The Wilkins Ice Shelf is a broad plate of permanent floating ice on the southwest Antarctic Peninsula, about 1,000 miles south of South America. In the past 50 years, the western part of the peninsula has experienced the biggest temperature increase on Earth, rising by 0.5 degree Celsius (0.9 degree Fahrenheit) per decade.
The collapse of the 26 square mile ice shelf was discovered in late February when satellite imagery attracted the attention of Ted Scambos, lead scientist at the National Snow and Ice Data Center at the University of Colorado-Boulder. Scambos first spotted the disintegration, which began on February 28.
"We believe the Wilkins has been in place for at least a few hundred years," said Scambos. "But warm air and exposure to ocean waves are causing a break-up."
Scambos alerted colleagues around the world, seeking to ensure that every means of gathering information was focused on the collapsing ice shelf.
On the western Antarctic Peninsula, the Wilkins Ice Shelf is disintegrating. (Photo by Jim Elliott courtesy British Antarctic Survey)
The British Antarctic Survey conducted an overflight of the crumbling shelf, collecting video footage and other observations. BAS glaciologist David Vaughan said the ice shelf is supported by a single strip of ice strung between two islands.
Vaughan, who in 1993 predicted that the northern part of Wilkins Ice Shelf was likely to be lost within 30 years if climate warming on the peninsula were to continue at the same rate, said, "Wilkins is the largest ice shelf on the Antarctic Peninsula yet to be threatened. I didn't expect to see things happen this quickly."
"The ice shelf is hanging by a thread," Vaughan said. "We'll know in the next few days or weeks what its fate will be."
Jim Elliott was onboard the BAS Twin Otter to capture video of the breakup. "I've never seen anything like this before - it was awesome," he said. "We flew along the main crack and observed the sheer scale of movement from the breakage. Big hefty chunks of ice, the size of small houses, look as though they've been thrown around like rubble - it's like an explosion."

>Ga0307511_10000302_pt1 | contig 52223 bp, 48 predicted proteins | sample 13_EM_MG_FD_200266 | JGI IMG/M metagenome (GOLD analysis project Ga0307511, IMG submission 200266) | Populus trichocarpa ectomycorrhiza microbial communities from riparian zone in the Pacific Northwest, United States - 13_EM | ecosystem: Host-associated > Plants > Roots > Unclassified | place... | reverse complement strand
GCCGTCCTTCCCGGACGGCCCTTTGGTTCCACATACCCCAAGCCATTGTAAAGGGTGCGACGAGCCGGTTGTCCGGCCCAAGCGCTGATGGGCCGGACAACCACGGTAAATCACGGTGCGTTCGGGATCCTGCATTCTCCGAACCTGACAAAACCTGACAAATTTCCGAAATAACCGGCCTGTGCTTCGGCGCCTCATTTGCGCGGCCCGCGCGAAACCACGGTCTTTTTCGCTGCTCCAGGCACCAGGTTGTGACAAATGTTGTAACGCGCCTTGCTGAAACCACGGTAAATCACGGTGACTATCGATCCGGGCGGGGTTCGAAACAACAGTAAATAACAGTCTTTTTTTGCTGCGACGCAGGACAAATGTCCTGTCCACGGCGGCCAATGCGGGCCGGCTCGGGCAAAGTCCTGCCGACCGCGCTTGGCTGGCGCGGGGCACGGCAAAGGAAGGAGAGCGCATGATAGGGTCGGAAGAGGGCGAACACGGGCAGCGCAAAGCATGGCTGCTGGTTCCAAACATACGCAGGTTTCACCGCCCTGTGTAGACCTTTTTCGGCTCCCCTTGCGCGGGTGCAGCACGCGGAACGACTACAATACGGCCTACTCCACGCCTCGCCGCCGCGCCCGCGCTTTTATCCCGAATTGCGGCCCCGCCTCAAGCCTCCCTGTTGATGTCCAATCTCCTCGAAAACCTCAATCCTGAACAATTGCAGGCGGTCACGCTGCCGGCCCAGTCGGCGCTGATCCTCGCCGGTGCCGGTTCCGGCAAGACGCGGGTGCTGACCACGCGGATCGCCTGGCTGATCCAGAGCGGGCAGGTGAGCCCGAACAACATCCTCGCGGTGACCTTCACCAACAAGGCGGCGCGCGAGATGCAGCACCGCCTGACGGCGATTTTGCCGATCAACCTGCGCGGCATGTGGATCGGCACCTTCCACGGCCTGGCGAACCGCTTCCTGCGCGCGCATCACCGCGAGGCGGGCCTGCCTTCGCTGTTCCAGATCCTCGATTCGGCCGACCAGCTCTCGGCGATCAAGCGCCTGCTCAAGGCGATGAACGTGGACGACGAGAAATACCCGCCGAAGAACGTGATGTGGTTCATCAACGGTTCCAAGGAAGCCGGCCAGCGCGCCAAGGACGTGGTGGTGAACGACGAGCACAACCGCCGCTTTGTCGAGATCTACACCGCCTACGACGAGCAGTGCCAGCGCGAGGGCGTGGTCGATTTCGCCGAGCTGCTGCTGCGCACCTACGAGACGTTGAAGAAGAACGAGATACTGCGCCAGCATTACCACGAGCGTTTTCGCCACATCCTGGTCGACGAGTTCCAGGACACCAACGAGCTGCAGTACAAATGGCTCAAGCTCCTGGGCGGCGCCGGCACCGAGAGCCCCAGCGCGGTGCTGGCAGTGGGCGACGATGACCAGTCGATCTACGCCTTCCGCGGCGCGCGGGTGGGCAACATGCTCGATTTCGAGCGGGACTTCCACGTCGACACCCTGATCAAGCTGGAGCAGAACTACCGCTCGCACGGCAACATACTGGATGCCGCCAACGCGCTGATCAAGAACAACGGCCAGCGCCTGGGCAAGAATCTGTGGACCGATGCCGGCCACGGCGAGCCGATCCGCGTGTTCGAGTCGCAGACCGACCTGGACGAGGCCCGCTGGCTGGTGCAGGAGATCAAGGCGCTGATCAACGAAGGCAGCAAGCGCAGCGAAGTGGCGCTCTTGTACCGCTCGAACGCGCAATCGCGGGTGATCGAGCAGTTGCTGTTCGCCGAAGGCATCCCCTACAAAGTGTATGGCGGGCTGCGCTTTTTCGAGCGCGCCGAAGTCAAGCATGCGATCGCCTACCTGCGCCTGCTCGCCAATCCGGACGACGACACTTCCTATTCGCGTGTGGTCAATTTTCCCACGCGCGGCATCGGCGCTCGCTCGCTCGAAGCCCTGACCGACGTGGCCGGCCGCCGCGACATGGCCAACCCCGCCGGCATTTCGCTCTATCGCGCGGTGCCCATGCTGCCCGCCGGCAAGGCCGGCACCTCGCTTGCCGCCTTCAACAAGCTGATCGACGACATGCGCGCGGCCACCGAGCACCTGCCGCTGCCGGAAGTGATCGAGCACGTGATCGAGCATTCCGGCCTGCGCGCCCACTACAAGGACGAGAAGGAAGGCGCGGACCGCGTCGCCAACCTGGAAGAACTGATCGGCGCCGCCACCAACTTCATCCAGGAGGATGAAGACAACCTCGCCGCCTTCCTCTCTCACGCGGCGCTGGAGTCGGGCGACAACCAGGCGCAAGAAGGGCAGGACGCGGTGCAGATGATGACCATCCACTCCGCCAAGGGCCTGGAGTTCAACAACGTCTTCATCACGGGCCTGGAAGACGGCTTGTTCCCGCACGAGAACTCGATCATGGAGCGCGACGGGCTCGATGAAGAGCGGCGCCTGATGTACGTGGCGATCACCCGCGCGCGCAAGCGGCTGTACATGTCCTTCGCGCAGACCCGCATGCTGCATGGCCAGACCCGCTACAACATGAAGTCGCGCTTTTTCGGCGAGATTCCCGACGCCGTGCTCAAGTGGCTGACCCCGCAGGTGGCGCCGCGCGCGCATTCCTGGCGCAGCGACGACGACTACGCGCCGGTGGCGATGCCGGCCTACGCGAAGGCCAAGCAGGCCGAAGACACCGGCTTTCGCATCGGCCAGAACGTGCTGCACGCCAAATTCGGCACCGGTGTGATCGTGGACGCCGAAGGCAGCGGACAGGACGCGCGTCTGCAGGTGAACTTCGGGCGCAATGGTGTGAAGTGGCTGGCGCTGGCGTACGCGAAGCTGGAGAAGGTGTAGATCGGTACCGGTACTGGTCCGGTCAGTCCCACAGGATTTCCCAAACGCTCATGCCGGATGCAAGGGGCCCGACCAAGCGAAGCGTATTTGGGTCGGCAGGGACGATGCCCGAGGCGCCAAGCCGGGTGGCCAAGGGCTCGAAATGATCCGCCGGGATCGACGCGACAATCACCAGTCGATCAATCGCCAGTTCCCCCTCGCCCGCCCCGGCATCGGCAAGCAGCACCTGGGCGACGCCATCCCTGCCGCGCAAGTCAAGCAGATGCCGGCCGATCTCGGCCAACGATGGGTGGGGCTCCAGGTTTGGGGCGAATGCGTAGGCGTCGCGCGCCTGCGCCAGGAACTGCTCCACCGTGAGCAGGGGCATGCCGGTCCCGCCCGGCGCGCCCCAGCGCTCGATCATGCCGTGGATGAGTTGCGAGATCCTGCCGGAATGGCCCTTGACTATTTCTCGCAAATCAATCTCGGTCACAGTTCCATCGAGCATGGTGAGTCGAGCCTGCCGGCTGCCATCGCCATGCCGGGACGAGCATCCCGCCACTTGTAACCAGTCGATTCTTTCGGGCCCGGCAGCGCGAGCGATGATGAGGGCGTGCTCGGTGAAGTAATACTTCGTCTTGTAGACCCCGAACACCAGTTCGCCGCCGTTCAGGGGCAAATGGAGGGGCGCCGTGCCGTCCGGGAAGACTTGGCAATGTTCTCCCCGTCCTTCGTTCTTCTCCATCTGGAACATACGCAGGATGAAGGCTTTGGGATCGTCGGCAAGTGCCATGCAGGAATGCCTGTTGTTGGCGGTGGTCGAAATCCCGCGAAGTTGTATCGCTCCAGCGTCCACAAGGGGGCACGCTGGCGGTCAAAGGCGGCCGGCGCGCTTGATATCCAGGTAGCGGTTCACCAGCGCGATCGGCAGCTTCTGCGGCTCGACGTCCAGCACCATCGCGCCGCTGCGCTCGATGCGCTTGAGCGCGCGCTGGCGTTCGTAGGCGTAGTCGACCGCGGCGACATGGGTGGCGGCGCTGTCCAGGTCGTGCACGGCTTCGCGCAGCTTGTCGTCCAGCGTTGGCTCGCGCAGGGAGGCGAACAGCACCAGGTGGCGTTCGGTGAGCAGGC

Scientists track ice shelves and study collapses carefully because some of them hold back glaciers, which if released, can accelerate and raise sea level.
"The Wilkins disintegration won't raise sea level because it already floats in the ocean, and few glaciers flow into it," Scambos said. "However, the collapse underscores that the Wilkins region has experienced an intense melt season. Regional sea ice has all but vanished, leaving the ice shelf exposed to the action of waves."
Scientist Cheng-Chien Liu at Taiwan's National Cheng-Kung University analyzed high-resolution color satellite images of the area from Taiwan's Formosat-2 satellite.
Liu said, "It looks as if something is slicing the ice shelf piece by piece on an incredible scale, kilometers long but only a few hundred meters in width."
Chilean scientists also got involved. Andres Rivera and Gino Cassasa at the Laboratorio de Glaciología y Cambio Climático at the Centro de Estudios Científicos are studying images of the Wilkins from the ASTER instrument, aboard NASA's Terra satellite.
The Wilkins Ice Shelf is breaking up. (Photo by Jim Elliott courtesy British Antarctic Survey)
The combined efforts of these international teams have begun to provide observational data that will improve scientific understanding of the mechanisms behind ice shelf collapse.
Scambos said, "The Wilkins is an example of an event we don't see very often. But it's a key process in being able to predict how sea level will change in the future."
Climate warming has increased the volume of summer meltwater on glaciers, which has weakened ice shelves, the scientists say. Sea ice, which protects ice shelves from ocean swell, has reduced also as a result of warming temperatures.
The Wilkins Ice Shelf began retreating in the 1990s. A major breakout occurred in 1998 when 1,000 square kilometers of ice was lost in a few months.
The Wilkins is one of a string of ice shelves that have collapsed in the West Antarctic Peninsula in the past 30 years. The Larsen B became the best known of these, disappearing in just one month in 2002.
The Prince Gustav Channel, Larsen Inlet, Larsen A, Wordie, Muller, and the Jones Ice Shelf collapses also underscore the unprecedented warming in this region of Antarctica.
Professor Vaughan of the British Antarctic Survey said, "Climate warming in the Antarctic Peninsula has pushed the limit of viability for ice shelves further south, setting some of them that used to be stable on a course of retreat and eventual loss. The Wilkins breakout won't have any effect on sea-level because it is floating already, but it is another indication of the impact that climate change is having on the region."
Copyright Environment News Service (ENS) 2008. All rights reserved.